Smith makes Howard’s inability for empathy even more conspicuous in his short reunion with his father. He could not empathize with his father’s inability to communicate love in the same manner that he does, through articulate words and witty comedy. His father’s way of saying “It’s god to see you. It’s been too long. W e’re family.” was to watch TV together in silent companionship. We see his father’s desperation to reach out to Howard and keep him close for a while longer when he says “I ain’t seen you in so long, just happy to see you, aren’t I, just trying to find something to say, you know…” (299). Even after Howard’s father begged him to stay a while longer, Howard is completely insensitive to his father’s disappointment in having him leave so soon. Once again Howard fails to empathize with another human, and the result is further disintegration of the relationship between them.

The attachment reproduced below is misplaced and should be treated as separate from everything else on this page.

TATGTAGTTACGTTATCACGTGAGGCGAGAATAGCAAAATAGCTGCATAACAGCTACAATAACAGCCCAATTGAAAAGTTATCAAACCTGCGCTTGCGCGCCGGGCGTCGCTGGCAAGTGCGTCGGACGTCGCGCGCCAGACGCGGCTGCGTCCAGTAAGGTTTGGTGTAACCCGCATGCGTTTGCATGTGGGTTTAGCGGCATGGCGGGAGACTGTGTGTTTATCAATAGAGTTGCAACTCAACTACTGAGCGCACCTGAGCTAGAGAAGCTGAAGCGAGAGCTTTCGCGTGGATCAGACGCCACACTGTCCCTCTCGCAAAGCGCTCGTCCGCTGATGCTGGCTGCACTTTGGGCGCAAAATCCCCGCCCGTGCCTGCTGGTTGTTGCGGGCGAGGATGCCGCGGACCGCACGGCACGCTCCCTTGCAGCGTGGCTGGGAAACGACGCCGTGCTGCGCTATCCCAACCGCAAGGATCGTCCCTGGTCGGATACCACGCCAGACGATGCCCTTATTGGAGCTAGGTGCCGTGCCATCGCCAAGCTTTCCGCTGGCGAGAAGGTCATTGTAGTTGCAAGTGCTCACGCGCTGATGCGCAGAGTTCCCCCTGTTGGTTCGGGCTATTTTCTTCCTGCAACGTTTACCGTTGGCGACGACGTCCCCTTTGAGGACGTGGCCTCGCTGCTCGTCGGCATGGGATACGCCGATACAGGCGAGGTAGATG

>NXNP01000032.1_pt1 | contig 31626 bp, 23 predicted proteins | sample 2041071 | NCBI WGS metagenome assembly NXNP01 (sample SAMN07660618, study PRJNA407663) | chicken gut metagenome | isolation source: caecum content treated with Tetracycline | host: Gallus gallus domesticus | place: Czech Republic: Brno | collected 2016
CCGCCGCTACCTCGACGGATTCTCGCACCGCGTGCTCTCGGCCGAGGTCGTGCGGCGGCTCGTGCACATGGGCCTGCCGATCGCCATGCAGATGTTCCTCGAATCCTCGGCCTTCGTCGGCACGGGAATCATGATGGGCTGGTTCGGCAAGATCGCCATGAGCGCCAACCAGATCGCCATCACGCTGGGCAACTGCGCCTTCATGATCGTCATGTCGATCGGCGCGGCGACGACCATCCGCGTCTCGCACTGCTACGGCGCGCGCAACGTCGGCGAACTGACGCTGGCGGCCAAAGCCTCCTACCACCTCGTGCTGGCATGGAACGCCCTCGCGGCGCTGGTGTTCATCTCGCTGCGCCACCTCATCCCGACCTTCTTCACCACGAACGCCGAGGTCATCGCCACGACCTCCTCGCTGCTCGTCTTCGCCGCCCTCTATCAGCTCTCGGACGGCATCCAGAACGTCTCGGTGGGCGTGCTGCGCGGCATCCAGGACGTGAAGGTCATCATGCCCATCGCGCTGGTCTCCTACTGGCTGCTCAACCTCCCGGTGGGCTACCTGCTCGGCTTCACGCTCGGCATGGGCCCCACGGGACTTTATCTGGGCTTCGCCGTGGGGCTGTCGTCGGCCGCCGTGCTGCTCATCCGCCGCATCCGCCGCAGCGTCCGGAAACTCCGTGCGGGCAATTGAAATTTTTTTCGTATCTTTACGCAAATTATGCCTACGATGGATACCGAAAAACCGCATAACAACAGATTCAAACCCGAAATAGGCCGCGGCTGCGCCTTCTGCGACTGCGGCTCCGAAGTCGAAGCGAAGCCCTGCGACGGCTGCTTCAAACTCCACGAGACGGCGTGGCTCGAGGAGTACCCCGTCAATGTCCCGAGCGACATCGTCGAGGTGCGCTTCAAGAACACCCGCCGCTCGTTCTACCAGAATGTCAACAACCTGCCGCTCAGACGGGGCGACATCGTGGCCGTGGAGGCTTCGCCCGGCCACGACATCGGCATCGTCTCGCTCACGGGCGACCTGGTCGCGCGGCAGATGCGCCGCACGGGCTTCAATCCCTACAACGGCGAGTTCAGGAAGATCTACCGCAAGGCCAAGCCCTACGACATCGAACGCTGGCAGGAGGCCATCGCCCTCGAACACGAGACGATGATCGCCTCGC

Smith presents Howard as a person who cannot entertain the emotions and thoughts of the people he interacts with. As a result of this, Howard gradually loses all the important people in his life, one by one. At the end of the book, Howard is treated with only tolerance by his own children. However, even that is not always manageable, since they all give him the finger when he asks whether they needed a ride (440). Furthermore, his relationship with his wife Kiki deteriorated to the point that she moved out and they signed separation papers.
Howard’s failure in personal relationships and his lack of empathy exemplifies the connection between empathy and social success. As a specimen of evolution, Howard apparently did not receive the trait of empathy that is culturally and naturally selected for among our species. In On Beauty Smith uses the social failures of Howard’s life to magnify the significance of this type of emotional intelligence, empathy, in our survival